Adidas sees shares drop due to China and supply chain issues
Bank of America (BofA) downgraded Adidas’ rating from “Underperforming” to “Neutral” due to uncertainty surrounding China’s recovery and supply chain issues, associated with losing shares in current market.
“The visibility of China’s recovery is poor as sportswear brands navigate cotton-related boycotts and a macroeconomic slowdown,” Bank of America analyst David Roux wrote in a research note. “Although the problems are known, we believe the headwinds are lasting longer than expected.”
Regarding China, he noted that Adidas’ greater reliance on the region as a growth engine “leaves it the most exposed” compared to its peers. China accounted for 61% of Adidas’ growth from 2017 to 2019 compared to a third for its peers, Nike and Puma. China also contributes 22% of Adidas revenue compared to around 15% for Puma and Nike.
Part of the uncertainty surrounding China’s recovery is linked to cotton-related boycotts. International brands have underperformed local brands since March 2021 due to Chinese social media calls to boycott certain Western brands in response to their stance against cotton sourcing from Xinjiang, home to many ethnic minority groups, including the Turkish Uyghur people.
The analyst said the story and discussions with Topsport, Anta and a major Nike distributor in China suggested that the direct fallout from the boycott would be short-lived; however, the boycott presented an opportunity for local Chinese brands. The three biggest Chinese brands, Anta, Li Ning and 361, now hold a larger market share for the first time than Adidas, Puma and Nike on Tmall.
Roux wrote: “We still don’t know how competition from national brands will develop. We believe that the share of opinion of domestic brands has increased relative to international brands as a result of this year’s experience and the competitive landscape has changed.
BofA’s China Economic Team also recently lowered its GDP forecast for China due to the COVID Delta Variant outbreaks, tightening credit and decarbonization policies reducing commodity production. Recent power outages also add downside risks to China’s industrial activity and economic growth.
“Adidas China recovery expectations may be unrealistic,” Roux said. “In light of the uncertainty surrounding a recovery in consumer confidence for international brands, coupled with broader macroeconomic weakness, we see a more gradual recovery slope for the Greater China region from Adidas to 2023E than expected. “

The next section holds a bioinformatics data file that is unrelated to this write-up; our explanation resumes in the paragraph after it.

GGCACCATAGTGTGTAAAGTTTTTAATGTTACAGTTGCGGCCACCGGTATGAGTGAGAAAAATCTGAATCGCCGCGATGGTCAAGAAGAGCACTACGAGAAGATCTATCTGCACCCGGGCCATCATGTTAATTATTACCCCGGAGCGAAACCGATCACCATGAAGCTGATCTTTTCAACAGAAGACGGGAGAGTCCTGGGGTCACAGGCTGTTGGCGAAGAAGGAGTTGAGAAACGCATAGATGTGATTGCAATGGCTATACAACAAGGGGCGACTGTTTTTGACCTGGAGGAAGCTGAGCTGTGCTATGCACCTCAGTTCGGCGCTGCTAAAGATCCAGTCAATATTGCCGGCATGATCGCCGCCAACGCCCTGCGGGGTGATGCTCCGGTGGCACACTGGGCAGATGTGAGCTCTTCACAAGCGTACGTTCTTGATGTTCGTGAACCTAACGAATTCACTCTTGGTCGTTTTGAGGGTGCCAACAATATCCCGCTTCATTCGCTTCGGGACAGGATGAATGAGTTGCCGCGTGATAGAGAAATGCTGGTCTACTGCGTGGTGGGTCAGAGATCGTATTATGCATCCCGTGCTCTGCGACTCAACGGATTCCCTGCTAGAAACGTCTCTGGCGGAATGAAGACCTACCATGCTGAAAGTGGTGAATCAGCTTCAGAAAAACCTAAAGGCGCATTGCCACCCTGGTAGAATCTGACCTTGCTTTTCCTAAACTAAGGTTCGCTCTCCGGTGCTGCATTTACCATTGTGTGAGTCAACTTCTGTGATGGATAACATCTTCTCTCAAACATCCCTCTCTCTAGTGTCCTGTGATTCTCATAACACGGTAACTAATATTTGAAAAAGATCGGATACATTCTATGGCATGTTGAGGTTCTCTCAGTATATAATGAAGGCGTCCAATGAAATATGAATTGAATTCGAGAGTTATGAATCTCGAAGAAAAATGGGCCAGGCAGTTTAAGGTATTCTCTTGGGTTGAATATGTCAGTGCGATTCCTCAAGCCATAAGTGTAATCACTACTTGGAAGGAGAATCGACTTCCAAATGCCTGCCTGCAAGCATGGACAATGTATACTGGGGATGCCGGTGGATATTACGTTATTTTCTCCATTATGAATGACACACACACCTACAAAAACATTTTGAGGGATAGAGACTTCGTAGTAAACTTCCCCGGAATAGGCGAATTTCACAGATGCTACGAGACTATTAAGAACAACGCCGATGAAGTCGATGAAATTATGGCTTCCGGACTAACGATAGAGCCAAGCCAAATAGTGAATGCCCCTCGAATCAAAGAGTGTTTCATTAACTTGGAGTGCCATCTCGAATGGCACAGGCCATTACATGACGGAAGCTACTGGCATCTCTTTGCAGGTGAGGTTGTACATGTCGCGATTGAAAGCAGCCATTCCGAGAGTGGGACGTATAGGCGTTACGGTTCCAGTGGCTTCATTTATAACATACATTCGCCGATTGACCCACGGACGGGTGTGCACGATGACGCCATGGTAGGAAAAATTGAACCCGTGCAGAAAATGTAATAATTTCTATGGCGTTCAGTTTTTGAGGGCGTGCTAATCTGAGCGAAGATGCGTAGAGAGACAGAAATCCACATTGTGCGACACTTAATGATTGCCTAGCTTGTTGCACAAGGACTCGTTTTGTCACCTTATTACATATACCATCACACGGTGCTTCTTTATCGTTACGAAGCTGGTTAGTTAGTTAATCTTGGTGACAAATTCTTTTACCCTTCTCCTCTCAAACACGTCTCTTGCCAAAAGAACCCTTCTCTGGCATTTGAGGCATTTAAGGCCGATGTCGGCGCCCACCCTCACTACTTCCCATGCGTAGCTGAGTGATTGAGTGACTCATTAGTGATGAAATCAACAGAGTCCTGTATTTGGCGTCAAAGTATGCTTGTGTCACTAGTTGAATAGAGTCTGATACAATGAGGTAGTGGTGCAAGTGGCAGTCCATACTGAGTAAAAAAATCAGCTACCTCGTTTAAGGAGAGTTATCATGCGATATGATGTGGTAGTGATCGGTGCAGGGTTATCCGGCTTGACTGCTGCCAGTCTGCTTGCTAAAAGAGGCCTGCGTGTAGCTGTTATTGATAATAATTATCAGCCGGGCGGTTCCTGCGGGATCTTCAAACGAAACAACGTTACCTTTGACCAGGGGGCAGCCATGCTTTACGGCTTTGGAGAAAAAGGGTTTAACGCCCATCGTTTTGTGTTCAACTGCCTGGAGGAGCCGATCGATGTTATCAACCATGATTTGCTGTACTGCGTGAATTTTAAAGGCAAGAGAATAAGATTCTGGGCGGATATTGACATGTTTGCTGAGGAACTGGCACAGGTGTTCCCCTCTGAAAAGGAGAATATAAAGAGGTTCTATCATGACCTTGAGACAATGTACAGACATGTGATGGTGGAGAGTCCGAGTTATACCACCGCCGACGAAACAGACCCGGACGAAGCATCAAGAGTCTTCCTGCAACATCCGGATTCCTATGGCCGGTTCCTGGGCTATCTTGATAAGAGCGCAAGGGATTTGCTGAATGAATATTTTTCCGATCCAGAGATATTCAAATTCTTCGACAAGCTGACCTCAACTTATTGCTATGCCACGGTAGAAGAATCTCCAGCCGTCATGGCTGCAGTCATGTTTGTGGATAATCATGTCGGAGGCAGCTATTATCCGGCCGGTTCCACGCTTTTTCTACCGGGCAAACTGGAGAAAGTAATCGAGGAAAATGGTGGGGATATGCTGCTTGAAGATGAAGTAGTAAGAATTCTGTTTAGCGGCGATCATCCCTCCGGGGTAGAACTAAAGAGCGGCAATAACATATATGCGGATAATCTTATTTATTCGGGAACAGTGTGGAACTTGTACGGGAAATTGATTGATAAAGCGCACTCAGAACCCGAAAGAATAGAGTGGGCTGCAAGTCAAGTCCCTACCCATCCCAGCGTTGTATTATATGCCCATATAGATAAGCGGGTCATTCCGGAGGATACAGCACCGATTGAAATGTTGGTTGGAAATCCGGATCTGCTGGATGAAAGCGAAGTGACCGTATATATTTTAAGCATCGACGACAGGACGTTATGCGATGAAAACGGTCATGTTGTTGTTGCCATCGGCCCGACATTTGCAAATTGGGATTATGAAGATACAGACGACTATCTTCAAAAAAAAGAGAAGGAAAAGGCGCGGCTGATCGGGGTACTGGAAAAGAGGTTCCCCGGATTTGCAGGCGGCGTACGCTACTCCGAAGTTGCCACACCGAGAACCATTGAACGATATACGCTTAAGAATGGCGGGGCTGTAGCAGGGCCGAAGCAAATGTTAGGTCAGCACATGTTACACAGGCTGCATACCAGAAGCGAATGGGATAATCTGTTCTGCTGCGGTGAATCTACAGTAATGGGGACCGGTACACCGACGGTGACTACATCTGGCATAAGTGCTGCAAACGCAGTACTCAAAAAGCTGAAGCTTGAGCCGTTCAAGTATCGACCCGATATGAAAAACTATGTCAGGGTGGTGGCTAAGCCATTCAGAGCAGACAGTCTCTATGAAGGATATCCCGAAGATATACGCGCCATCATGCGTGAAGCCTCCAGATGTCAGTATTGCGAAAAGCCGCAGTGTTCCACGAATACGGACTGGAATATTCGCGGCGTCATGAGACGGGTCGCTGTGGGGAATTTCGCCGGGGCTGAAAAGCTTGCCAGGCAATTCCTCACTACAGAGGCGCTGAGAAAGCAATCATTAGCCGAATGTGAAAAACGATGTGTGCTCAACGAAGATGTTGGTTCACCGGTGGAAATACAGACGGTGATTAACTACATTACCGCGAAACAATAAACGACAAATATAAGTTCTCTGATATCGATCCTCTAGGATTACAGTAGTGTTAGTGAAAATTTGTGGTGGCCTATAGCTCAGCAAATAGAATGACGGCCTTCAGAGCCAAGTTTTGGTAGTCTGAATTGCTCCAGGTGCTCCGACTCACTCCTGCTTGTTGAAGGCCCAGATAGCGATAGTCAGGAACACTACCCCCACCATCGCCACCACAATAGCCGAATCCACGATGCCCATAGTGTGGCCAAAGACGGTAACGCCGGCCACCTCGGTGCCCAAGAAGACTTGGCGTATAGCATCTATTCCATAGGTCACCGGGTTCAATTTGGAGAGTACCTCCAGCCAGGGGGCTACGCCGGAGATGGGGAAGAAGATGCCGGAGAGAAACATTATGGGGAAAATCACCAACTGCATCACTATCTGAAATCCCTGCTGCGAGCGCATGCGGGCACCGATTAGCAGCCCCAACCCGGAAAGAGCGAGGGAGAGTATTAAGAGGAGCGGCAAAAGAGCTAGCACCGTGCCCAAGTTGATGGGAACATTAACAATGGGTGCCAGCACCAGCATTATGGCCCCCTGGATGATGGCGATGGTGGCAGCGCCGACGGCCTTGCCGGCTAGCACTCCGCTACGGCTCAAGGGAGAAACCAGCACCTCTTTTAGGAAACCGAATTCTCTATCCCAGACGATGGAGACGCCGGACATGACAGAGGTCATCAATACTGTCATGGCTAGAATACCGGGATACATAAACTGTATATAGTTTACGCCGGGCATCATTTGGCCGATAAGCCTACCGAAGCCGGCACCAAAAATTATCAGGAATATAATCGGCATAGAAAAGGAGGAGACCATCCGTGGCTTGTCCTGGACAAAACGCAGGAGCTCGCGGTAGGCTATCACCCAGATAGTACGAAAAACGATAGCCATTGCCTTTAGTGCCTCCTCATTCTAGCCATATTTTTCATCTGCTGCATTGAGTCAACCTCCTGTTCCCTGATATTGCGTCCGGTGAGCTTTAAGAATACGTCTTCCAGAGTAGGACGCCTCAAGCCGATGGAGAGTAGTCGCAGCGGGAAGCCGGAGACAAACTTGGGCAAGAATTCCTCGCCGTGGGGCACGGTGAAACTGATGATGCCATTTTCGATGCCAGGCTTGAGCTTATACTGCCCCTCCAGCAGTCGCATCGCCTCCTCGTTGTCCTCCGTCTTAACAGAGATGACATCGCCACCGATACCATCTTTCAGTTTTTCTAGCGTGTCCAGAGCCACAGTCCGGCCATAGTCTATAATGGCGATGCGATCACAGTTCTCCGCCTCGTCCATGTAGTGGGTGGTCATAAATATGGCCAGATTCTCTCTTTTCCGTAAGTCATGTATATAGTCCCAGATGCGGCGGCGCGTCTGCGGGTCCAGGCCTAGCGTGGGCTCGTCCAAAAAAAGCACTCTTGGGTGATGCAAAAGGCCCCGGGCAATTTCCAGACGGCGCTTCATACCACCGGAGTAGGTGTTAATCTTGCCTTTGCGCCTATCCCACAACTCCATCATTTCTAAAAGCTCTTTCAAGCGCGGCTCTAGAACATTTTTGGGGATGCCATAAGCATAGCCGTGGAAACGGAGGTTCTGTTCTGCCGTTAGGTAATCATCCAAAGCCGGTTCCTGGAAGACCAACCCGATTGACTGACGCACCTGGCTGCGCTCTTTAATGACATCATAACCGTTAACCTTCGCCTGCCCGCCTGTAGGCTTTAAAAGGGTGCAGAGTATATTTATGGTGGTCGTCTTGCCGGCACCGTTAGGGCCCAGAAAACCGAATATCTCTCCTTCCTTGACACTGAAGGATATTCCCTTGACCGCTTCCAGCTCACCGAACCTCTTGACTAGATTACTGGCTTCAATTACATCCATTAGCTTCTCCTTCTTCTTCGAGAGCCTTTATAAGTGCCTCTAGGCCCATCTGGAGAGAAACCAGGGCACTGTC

Regarding supply chain hurdles, Roux said sportswear supply chains have been under pressure since the start of the year due to high demand, tight freight markets and COVID-related disruptions.
The BofA team recently organized a call with an Asian sourcing expert from New Balance who estimated that 100-150 million pairs of sneakers in the industry were lost due to a two-month shutdown in Vietnam and of the delivery time of products from Asia to the United States. was extended for at least two to three weeks. Roux noted that the challenges were confirmed by recent Nike results in which Nike officials pointed to the loss of ten weeks of production due to plant closures in Vietnam and transit times to the United States. doubled from 40 days to 80 days.
BofA has reduced its revenue and gross margin estimates for Adidas to a level slightly below the Wall Street consensus for the current year and is now even further out of the consensus for 2022 due to a higher caution due to the potential impact of supply chain issues. Roux said, “We believe the full impact of production delays will start to materialize in 4Q21 and early 2022E, as product delivery times from order to shelf typically take ten weeks. We believe that the United States could be particularly affected by this given that it is a major end market for products made in Vietnam. “
Finally, Roux noted that Adidas has experienced slower growth compared to Nike and Puma since mid-2018, and this has been noticeable in all regions of operation. Analysis of Baidu and Google search data and website traffic for six global sports brands – Nike, Adidas, Puma, Reebok, Under Armor, and Asics – shows Adidas’s momentum is consistently below that of Puma and Nike since the third quarter of 2019.
Roux wrote: “While showing green shoots in 3Q21 so far, we note that this is not a general rally as only one of the four entry factors has shifted. We would rather see further signs of stabilization before considering a rebound in growth relative to our peers. “
Photo courtesy of Reuters